Adapting to Climate Change: The Remarkable Decline in the U.S. Temperature-Mortality Relationship Over the 20th Century

57 Pages Posted: 12 Jan 2013  

Alan I. Barreca

Tulane University; National Bureau of Economic Research (NBER); IZA Institute of Labor Economics

Karen Clay

Carnegie Mellon University - H. John Heinz III School of Public Policy and Management; National Bureau of Economic Research (NBER)

Olivier Deschenes

University of California, Santa Barbara - College of Letters & Science - Department of Economics; National Bureau of Economic Research (NBER); IZA Institute of Labor Economics

Michael Greenstone

University of Chicago - Department of Economics; National Bureau of Economic Research (NBER)

Joseph S. Shapiro

Yale University, Department of Economics; National Bureau of Economic Research (NBER); Yale University - Cowles Foundation

Multiple version iconThere are 3 versions of this paper

Date Written: January 2013

Abstract

Adaptation is the only strategy that is guaranteed to be part of the world's climate strategy. Using the most comprehensive set of data files ever compiled on mortality and its determinants over the course of the 20th century, this paper makes two primary discoveries. First, we find that the mortality effect of an extremely hot day declined by about 80% between 1900-1959 and 1960-2004. As a consequence, days with temperatures exceeding 90°F were responsible for about 600 premature fatalities annually in the 1960-2004 period, compared to the approximately 3,600 premature fatalities that would have occurred if the temperature-mortality relationship from before 1960 still prevailed. Second, the adoption of residential air conditioning (AC) explains essentially the entire decline in the temperature-mortality relationship. In contrast, increased access to electricity and health care seem not to affect mortality on extremely hot days. Residential AC appears to be both the most promising technology to help poor countries mitigate the temperature related mortality impacts of climate change and, because fossil fuels are the least expensive source of energy, a technology whose proliferation will speed up the rate of climate change.

Suggested Citation

Barreca, Alan I. and Clay, Karen and Deschenes, Olivier and Greenstone, Michael and Shapiro, Joseph S., Adapting to Climate Change: The Remarkable Decline in the U.S. Temperature-Mortality Relationship Over the 20th Century (January 2013). NBER Working Paper No. w18692. Available at SSRN: https://ssrn.com/abstract=2199768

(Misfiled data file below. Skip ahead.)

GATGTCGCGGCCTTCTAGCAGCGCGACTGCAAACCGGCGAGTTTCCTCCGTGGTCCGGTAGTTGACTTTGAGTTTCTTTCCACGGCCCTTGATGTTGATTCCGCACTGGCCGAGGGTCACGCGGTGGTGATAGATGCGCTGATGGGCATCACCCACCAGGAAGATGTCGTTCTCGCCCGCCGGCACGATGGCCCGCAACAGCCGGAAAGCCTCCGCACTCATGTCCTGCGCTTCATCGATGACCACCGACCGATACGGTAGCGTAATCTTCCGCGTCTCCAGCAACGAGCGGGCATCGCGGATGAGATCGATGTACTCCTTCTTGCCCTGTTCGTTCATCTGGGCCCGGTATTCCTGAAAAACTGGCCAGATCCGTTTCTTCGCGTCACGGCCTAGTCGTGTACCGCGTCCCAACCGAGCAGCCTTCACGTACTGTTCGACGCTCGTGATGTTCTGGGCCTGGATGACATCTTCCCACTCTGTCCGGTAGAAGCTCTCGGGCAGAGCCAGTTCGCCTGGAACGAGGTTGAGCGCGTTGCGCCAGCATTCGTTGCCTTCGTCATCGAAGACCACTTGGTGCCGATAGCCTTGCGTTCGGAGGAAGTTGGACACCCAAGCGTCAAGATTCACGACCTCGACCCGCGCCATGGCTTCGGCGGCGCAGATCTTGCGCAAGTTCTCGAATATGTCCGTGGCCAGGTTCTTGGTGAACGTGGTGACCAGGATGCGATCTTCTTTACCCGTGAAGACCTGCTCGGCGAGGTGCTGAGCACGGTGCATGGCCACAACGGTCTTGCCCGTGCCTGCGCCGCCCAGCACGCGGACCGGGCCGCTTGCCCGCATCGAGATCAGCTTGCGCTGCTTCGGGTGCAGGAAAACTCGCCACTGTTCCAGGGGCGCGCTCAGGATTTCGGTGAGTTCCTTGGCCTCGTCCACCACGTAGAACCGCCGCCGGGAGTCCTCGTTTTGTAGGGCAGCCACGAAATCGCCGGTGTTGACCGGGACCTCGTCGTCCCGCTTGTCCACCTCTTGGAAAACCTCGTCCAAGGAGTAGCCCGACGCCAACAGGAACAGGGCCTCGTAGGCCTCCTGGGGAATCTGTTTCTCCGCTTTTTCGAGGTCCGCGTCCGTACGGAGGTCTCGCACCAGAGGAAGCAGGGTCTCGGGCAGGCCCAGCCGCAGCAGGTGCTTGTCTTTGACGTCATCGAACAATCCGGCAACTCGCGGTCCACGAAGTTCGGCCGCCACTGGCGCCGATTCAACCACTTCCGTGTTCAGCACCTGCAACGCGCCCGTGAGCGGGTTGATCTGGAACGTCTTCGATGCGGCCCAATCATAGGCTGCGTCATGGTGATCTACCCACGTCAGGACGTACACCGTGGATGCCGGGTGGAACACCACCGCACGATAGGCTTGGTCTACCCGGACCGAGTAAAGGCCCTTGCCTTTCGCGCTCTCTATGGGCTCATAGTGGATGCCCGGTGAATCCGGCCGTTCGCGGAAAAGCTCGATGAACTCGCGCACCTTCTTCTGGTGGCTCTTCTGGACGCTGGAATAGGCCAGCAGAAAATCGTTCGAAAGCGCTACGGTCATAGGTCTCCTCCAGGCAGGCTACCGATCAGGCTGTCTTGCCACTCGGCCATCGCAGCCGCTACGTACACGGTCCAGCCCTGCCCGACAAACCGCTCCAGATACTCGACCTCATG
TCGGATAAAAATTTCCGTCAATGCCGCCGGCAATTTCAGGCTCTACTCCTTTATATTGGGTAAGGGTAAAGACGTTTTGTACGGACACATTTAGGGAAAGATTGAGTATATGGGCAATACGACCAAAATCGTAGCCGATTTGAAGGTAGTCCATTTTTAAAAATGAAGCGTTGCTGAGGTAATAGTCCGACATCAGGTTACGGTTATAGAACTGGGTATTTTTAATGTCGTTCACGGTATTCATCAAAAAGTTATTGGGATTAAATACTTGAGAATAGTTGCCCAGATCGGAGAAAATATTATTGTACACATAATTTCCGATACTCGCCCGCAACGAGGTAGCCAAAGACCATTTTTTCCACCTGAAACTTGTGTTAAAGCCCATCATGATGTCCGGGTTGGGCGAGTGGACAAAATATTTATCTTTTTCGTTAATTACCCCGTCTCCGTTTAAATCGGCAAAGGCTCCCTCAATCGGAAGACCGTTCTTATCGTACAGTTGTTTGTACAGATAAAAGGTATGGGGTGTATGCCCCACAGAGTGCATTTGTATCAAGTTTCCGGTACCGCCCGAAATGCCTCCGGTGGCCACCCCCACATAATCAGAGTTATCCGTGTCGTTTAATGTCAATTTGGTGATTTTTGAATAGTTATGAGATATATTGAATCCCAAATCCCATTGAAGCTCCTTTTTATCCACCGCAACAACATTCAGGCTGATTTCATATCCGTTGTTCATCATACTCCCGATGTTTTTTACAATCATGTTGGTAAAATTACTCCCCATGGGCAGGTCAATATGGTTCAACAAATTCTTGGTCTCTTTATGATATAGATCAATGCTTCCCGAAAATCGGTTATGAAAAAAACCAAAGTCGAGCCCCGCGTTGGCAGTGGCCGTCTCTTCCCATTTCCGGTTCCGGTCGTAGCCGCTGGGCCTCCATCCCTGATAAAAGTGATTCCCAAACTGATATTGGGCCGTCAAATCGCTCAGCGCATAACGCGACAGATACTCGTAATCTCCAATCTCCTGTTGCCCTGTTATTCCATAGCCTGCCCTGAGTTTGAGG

Alan I. Barreca (Contact Author)

Tulane University ( email )

6823 St Charles Ave
New Orleans, LA 70118
United States

National Bureau of Economic Research (NBER) ( email )

1050 Massachusetts Avenue
Cambridge, MA 02138
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IZA Institute of Labor Economics ( email )

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Bonn, D-53072
Germany

Karen B. Clay

Carnegie Mellon University - H. John Heinz III School of Public Policy and Management ( email )

Pittsburgh, PA 15213-3890
United States

National Bureau of Economic Research (NBER) ( email )

1050 Massachusetts Avenue
Cambridge, MA 02138
United States

Olivier Deschenes

University of California, Santa Barbara - College of Letters & Science - Department of Economics ( email )

Santa Barbara, CA 93106
United States

National Bureau of Economic Research (NBER) ( email )

1050 Massachusetts Avenue
Cambridge, MA 02138
United States

IZA Institute of Labor Economics ( email )

P.O. Box 7240
Bonn, D-53072
Germany

Michael Greenstone

University of Chicago - Department of Economics ( email )

1126 East 59th Street
Chicago, IL 60637
United States

National Bureau of Economic Research (NBER)

1050 Massachusetts Avenue
Cambridge, MA 02138
United States

Joseph S. Shapiro

Yale University, Department of Economics ( email )

37 Hillhouse Ave, Room 34
New Haven, CT 06510
United States
203-432-5075 (Phone)
203-432-6323 (Fax)

HOME PAGE: http://economics.yale.edu/people/joseph-s-shapiro

National Bureau of Economic Research (NBER) ( email )

1050 Massachusetts Avenue
Cambridge, MA 02138
United States

Yale University - Cowles Foundation

Box 208281
New Haven, CT 06520-8281
United States

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